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Jakarta Post

Solar energy association criticizes govt's renewable energy policy

  • Stefanno Reinard Sulaiman

    The Jakarta Post

Jakarta   /   Wed, July 31, 2019   /   12:52 pm
Solar energy association criticizes govt's renewable energy policy Workers inspect a solar panel at a solar power plant in Ampas village, Skanto district, Keerom, Papua. The Indonesian Solar Energy Association has claimed that the government’s renewable energy policy does not support the development of solar energy in the country. (Antara/Indrayadi Th)

The Indonesian Solar Energy Association (AESI) has criticized the issuance of four ministerial regulations that it claims do not support the government’s clean energy development program.

The association’s chairman, Andhika Prastawa, said in Jakarta on Tuesday the association would report the issue to the Office of the Coordinating Economic Minister, as other ministries did not adequately address its concerns when contacted.

Andhika said two of the four regulations were issued by the Energy and Mineral Resources Ministry while the other two were issued by the Industry Ministry.

“Because our complaints have yet to be comprehensively responded to by the two ministers, they will be brought up at a meeting at the Office of the Coordinating Economic Minister,” he said.

He said the association would meet with the coordinating economic minister to discuss the issue. “The meeting is likely to be held next week, but we still don’t know for sure,” Andhika added.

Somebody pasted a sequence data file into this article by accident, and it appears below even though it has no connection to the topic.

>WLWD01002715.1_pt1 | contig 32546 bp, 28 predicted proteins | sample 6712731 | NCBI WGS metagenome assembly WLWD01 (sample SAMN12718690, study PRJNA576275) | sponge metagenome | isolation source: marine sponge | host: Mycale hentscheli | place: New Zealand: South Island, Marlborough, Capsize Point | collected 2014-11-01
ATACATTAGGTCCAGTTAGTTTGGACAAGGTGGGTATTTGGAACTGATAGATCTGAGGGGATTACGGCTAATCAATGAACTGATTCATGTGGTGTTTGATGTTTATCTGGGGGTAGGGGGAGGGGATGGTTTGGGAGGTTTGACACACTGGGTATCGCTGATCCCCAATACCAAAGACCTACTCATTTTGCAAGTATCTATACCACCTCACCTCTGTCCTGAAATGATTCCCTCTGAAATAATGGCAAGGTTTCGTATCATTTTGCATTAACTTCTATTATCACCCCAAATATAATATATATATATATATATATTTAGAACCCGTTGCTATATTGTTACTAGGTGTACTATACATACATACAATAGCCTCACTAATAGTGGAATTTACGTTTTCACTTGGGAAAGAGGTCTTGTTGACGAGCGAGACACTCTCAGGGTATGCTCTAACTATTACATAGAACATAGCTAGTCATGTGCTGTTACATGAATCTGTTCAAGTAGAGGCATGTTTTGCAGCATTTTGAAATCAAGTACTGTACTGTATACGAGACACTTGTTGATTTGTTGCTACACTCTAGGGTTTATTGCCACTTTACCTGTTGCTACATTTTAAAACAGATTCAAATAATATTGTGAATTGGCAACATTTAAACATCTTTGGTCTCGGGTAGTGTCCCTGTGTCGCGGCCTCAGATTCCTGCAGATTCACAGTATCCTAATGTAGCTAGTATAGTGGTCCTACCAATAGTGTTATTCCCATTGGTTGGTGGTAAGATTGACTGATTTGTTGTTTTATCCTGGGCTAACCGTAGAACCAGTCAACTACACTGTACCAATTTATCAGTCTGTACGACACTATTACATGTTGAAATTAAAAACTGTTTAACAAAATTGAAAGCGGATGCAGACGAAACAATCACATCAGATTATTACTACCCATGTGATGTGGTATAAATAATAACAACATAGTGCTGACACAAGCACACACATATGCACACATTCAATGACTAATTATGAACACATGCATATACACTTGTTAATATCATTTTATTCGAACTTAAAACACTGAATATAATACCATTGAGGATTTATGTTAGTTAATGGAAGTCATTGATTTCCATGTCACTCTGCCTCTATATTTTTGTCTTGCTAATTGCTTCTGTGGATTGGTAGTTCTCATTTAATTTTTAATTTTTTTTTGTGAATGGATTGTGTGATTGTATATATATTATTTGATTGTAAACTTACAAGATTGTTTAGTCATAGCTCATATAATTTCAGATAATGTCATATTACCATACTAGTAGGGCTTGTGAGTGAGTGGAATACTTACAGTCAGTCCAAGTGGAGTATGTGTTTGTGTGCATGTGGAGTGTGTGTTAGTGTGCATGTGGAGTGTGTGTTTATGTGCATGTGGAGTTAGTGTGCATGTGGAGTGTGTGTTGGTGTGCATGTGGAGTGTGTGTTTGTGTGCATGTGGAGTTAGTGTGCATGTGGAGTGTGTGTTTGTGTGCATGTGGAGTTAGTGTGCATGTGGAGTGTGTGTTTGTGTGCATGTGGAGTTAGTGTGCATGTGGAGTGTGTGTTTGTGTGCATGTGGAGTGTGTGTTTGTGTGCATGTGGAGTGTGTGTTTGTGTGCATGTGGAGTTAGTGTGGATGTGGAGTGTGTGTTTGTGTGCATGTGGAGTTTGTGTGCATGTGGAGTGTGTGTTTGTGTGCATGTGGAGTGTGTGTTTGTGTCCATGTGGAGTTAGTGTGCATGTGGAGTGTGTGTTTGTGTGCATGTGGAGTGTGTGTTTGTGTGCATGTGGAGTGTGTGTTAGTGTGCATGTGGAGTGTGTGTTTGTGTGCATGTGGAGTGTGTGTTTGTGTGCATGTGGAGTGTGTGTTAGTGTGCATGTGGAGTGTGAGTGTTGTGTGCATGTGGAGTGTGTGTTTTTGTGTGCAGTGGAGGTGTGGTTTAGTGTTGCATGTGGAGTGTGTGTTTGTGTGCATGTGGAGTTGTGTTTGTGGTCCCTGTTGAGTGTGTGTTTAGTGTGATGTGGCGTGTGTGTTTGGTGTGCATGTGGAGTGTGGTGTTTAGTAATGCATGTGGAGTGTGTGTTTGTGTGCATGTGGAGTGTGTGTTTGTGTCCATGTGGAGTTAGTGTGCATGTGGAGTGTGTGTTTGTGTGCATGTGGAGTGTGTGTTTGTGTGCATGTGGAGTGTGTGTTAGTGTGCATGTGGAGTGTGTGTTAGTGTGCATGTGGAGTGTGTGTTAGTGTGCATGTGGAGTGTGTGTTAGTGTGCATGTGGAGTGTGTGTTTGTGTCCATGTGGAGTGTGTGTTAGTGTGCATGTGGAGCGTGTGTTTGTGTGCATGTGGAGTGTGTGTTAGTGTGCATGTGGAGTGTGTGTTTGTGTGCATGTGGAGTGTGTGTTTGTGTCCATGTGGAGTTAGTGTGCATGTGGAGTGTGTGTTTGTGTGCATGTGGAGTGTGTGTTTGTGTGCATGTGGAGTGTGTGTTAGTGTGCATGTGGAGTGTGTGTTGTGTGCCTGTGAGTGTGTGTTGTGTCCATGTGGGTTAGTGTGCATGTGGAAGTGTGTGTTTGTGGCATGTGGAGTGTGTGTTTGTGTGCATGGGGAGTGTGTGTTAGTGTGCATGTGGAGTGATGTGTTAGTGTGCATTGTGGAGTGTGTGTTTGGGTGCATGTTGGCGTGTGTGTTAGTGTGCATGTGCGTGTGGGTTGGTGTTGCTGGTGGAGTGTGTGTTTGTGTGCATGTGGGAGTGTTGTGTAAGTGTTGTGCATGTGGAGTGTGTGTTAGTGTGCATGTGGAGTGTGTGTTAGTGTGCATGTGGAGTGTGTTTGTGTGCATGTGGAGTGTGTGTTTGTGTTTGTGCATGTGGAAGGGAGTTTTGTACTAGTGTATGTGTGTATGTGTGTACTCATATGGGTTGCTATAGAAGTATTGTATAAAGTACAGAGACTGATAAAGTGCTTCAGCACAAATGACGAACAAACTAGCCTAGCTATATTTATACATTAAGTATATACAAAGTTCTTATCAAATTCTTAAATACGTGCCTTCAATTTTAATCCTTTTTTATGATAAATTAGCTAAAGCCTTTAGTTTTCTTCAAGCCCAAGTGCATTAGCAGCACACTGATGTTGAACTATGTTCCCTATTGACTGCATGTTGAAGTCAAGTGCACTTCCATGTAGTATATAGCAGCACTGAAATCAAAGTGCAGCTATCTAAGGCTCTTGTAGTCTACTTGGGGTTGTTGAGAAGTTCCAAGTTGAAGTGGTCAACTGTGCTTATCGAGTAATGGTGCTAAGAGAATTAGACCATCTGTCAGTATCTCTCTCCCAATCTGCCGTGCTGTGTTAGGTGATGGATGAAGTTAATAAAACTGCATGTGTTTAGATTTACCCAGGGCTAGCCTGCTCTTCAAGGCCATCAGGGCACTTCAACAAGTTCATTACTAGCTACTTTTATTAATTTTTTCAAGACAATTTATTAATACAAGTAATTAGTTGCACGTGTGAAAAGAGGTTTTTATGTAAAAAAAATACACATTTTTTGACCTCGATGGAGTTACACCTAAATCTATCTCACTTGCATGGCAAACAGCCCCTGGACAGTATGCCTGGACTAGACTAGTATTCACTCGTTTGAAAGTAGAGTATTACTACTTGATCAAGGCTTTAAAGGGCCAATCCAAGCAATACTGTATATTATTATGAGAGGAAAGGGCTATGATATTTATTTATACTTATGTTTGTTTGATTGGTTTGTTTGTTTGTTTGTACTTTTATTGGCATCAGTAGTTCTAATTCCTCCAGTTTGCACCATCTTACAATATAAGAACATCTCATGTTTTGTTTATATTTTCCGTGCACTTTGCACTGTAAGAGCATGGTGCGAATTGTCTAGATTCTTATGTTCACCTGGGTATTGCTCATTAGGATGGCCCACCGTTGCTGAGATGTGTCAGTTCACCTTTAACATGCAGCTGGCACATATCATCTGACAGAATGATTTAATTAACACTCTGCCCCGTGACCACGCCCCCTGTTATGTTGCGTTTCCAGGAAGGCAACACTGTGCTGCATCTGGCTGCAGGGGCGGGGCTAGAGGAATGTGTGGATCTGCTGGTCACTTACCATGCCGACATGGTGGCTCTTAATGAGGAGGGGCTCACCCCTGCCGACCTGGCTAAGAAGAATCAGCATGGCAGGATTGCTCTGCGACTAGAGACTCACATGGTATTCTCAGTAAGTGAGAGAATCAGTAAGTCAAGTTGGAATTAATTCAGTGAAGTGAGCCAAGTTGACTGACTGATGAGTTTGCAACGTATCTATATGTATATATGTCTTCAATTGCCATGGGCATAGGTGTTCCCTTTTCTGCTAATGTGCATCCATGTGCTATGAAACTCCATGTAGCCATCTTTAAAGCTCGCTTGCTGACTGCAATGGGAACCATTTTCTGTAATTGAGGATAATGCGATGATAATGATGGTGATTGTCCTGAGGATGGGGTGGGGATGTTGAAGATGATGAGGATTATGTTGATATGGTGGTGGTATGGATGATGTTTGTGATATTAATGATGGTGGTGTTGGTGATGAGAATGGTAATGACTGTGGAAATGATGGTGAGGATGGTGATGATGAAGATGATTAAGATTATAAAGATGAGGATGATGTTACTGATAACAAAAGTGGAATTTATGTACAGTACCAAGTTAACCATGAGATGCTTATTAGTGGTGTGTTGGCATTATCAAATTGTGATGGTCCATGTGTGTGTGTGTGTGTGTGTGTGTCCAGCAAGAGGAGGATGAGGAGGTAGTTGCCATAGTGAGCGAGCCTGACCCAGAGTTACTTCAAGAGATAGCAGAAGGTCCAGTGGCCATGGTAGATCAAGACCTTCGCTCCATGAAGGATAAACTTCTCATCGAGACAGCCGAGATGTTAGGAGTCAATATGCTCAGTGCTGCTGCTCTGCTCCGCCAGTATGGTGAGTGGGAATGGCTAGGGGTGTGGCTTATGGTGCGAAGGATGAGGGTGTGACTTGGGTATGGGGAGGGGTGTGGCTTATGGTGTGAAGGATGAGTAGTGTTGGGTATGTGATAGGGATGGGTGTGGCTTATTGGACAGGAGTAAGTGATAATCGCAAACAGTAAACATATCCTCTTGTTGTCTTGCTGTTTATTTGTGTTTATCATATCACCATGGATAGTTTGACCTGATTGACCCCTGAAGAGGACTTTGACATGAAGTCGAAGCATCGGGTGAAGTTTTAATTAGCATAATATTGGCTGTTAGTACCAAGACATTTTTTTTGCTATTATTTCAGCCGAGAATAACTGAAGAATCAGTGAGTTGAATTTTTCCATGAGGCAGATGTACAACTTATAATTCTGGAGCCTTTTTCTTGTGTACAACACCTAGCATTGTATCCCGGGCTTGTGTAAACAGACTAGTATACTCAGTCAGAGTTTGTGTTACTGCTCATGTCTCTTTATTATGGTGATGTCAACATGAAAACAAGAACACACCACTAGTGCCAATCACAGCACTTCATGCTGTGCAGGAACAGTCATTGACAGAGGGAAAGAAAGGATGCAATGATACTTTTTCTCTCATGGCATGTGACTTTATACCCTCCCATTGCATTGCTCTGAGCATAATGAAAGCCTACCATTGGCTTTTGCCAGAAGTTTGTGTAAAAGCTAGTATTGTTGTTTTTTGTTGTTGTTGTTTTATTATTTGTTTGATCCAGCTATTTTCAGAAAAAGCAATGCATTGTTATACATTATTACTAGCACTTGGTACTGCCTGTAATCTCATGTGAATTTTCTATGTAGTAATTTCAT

The two regulations from the Energy and Mineral Resources Ministry are Ministerial Regulation No. 50/2017 on the utilization of renewable energy for electricity and Regulation No. 49/2018 on the utilization of rooftop solar panels by PLN customers.

Andhika said the regulations, which he claimed did not support the development of clean energy, included a price cap of 85 percent of local electricity supply costs for solar power using the photovoltaic system and the "Build, Own, Operate and Transfer" contract scheme in the construction of a power plant

Meanwhile, one of the two regulations from the Industry Ministry on renewable energy stipulates that investors can only build a solar power plant if they can meet the 60 percent local content requirement. This requirement was difficult to fulfill because most of the equipment used for solar power plants was imported, he said.

Triharyo Soesilo, the project director for energy from the Committee for Acceleration of Priority Infrastructure Delivery (KPPIP), confirmed the plan to bring the association’s complaints to the Office of the Coordinating Economic Minister.

Coordinating Economic Minister Darmin Nasution leads the KPPIP, which was created under Presidential Regulation No. 75/2014 on speeding up the development of priority projects.

The government previously set a target of having clean energy comprise 23 percent of the national energy mix by 2025. As of December, the figure stood below 10 percent.

Furthermore, recent government data show that the country managed to only book around 26 percent of the total targeted electricity capacity from clean power at 45,200 megawatts in 2025. (hen)